Book Review: Blue Exorcist, Vol 12 by Kazue Kato

Blue Exorcist, Vol 12    

Author: Kazue Kato

Publisher: Viz Media

American release date: November 4, 2014

Format/Genre/Length: Paperback/manga/paranormal/202 pages

Overall Personal Rating: ★★★★★

Reviewer:  Julie Lynn Hayes

 

Kamiki confronts Takara at the Festival and asks him point blank if he’s in the Illuminati, as Arthur Angel and Lightning deal with one of the two Vatican spies. Arthur reveals his ruthless side when he says that since there is another spy, he doesn’t mind if this one dies! Under torture, the spy reveals that the Illuminati are going to kidnap a girl from the Japan Branch within the hour, and that girl is none other than Izumo Kamiki!

Shura instructs the exwires to begin a search for Kamiki. Meanwhile, Kamiki is still confronting Takara when help arrives… except this help isn’t quite what anyone bargained for. How can this trusted person be a member of the Illuminati? Nothing is what it seems, apparently. As if things aren’t confused enough, Mephisto arrives on the scene. One can never be sure what side he’s on. And right behind him is Lucifer, Mephisto’s big brother, who makes no bones about being a part of the Illuminati. According to Lucifer, they have declared war against the Knights of the True Cross. Lucifer and his cohorts depart – with Kamiki – to everyone’s chagrin. Mephisto instructs Yukio to take the exwires and get Kamiki back!

When they arrive at their destination, which is a theme park, they begin to realize something is not quite right here. Although supposedly visitors come to visit the Inari Taisha shrine, an inordinate number of them are obsessed with the food and with staying at Dream Town Inari. What’s up with that?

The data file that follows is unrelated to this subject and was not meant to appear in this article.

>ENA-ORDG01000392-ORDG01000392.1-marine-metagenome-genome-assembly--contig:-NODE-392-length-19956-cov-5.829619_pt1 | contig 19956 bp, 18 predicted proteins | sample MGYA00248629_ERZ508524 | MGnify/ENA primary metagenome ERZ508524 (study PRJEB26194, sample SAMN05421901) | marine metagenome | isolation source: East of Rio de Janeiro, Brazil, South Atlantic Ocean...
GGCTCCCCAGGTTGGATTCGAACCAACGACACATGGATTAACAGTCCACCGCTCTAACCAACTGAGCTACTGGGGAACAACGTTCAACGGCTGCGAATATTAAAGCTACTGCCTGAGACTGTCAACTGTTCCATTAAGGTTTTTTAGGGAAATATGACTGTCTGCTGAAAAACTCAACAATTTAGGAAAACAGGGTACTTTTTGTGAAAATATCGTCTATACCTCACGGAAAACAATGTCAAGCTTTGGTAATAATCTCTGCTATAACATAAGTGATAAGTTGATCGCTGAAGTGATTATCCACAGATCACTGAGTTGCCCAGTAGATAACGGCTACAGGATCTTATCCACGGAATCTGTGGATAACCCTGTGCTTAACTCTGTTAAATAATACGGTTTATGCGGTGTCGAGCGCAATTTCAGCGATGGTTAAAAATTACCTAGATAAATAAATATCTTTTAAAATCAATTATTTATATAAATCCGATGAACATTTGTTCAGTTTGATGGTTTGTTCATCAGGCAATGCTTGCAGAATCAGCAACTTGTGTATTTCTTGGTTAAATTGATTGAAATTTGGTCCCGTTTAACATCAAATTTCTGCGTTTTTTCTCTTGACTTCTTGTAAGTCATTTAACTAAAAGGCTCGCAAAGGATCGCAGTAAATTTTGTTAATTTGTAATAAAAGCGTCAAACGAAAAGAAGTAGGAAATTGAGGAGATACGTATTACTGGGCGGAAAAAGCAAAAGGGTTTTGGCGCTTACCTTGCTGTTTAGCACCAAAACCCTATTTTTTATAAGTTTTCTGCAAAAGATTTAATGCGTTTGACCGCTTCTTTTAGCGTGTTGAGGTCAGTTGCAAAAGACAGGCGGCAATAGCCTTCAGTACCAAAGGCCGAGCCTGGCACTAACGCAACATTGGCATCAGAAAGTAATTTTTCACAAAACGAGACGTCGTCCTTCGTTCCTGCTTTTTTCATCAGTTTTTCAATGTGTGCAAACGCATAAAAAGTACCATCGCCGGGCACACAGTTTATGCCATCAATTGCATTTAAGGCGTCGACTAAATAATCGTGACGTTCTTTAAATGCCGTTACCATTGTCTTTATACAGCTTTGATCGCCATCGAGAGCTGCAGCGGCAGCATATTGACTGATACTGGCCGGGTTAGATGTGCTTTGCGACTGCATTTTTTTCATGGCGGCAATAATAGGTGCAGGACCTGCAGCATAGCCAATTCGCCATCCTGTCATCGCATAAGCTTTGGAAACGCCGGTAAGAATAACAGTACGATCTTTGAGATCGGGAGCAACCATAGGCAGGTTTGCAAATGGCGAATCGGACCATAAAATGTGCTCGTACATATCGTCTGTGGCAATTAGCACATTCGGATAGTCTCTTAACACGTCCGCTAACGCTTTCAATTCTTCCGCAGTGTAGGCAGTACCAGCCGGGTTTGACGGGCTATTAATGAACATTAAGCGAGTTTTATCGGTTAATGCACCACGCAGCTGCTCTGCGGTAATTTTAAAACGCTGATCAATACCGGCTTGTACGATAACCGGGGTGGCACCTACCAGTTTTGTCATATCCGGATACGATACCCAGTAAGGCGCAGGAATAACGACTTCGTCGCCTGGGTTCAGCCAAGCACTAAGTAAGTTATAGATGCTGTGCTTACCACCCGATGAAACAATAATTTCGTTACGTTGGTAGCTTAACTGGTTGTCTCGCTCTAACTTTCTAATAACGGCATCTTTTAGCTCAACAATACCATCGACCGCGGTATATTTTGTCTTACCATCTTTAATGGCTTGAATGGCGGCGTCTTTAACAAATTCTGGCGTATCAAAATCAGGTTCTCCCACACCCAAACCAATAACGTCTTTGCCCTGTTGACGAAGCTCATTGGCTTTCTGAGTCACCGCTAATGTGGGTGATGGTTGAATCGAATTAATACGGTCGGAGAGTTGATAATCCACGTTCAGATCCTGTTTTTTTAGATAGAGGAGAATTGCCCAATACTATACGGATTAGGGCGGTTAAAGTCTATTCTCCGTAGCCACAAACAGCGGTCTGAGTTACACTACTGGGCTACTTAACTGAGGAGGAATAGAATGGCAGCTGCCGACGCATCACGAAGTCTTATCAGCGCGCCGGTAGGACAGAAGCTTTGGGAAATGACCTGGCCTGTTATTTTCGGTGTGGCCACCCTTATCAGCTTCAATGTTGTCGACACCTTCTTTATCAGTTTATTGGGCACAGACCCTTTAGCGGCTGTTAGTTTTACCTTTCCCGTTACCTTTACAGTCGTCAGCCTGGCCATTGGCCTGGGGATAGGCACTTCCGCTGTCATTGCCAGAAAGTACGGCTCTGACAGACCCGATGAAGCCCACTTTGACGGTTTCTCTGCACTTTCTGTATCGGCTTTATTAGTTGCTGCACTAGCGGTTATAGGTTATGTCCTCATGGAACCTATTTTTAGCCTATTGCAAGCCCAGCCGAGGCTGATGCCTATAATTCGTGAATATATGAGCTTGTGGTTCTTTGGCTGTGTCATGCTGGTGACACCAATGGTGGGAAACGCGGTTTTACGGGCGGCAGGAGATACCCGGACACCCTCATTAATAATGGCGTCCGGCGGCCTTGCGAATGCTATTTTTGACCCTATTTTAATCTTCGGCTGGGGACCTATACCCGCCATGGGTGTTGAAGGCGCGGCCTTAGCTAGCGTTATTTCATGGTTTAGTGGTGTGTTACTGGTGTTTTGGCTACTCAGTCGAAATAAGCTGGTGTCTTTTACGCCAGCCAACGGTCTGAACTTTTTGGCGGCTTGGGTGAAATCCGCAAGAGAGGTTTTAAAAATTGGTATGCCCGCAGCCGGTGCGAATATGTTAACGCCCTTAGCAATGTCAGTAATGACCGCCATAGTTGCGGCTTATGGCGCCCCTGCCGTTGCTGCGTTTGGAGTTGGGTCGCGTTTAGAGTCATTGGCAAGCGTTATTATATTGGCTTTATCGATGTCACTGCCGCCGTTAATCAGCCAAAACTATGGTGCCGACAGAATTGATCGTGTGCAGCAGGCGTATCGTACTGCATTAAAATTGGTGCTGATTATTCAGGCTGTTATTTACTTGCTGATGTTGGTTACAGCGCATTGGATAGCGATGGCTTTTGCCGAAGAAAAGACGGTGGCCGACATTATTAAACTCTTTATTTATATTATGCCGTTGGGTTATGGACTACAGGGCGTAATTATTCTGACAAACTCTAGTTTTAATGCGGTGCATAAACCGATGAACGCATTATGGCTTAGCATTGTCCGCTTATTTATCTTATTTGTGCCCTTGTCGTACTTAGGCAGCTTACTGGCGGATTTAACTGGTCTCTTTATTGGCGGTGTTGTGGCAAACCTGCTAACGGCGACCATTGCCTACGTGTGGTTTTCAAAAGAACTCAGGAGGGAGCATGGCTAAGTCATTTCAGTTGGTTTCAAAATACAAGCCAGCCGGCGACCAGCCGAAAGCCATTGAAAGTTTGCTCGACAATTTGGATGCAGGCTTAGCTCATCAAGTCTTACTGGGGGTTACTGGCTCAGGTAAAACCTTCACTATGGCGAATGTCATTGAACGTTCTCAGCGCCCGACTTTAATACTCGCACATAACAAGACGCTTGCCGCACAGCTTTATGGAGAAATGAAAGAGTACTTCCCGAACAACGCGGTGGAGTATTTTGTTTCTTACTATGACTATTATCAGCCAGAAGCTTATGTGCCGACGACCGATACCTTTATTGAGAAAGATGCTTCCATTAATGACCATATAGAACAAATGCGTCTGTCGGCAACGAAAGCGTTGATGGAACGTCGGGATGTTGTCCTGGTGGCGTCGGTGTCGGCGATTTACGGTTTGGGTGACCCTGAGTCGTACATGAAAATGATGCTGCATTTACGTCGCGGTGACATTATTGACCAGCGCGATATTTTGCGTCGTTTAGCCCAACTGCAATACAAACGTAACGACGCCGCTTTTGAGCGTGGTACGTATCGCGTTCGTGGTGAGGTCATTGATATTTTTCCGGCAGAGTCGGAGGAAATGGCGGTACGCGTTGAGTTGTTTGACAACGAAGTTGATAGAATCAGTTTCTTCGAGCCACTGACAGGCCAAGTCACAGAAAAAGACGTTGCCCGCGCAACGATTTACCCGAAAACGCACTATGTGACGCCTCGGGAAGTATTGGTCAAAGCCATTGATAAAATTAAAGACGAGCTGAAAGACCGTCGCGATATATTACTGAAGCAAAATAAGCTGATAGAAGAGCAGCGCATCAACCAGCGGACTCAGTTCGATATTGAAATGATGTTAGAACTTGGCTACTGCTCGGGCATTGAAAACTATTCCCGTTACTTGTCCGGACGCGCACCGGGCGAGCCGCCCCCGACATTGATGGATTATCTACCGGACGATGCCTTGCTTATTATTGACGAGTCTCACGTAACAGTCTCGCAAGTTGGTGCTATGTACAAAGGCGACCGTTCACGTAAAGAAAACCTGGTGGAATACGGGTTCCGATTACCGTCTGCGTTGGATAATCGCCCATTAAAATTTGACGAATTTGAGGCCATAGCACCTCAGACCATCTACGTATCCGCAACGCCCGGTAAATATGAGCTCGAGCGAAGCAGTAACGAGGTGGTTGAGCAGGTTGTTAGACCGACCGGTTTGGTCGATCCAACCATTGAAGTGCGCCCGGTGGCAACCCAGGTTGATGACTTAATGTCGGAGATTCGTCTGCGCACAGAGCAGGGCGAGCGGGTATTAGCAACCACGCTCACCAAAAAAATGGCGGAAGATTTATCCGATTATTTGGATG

In this volume of Blue Exorcist, the exwires are faced with a major dilemma. Is one of their own a traitor, or is there more to the story, something they aren’t seeing? Betrayal is a bitter pill to swallow, especially in one who has been trusted as this person was. Rin gives him the benefit of the doubt, but Suguro is ready to rip his head off.

This volume also delves more deeply into Kamiki’s background than we’ve been before, and we catch glimpses of a horrific childhood, which has made her the standoffish, non-trusting person she has become. Not surprising, considering her parents. I don’t know what to think about the traitor in their midst – is he really a traitor, or is something else happening that we aren’t aware of? I’m inclined to give the person the benefit of the doubt, but I suppose time will tell. The appearance of the masked Lucifer is interesting. Who is the man behind the mask? And what is his agenda? A bonus at the end of the volume is an illustrated guide to demons, which is interesting.

So many questions that need answering! Looking forward to the next volume!

 

 

 

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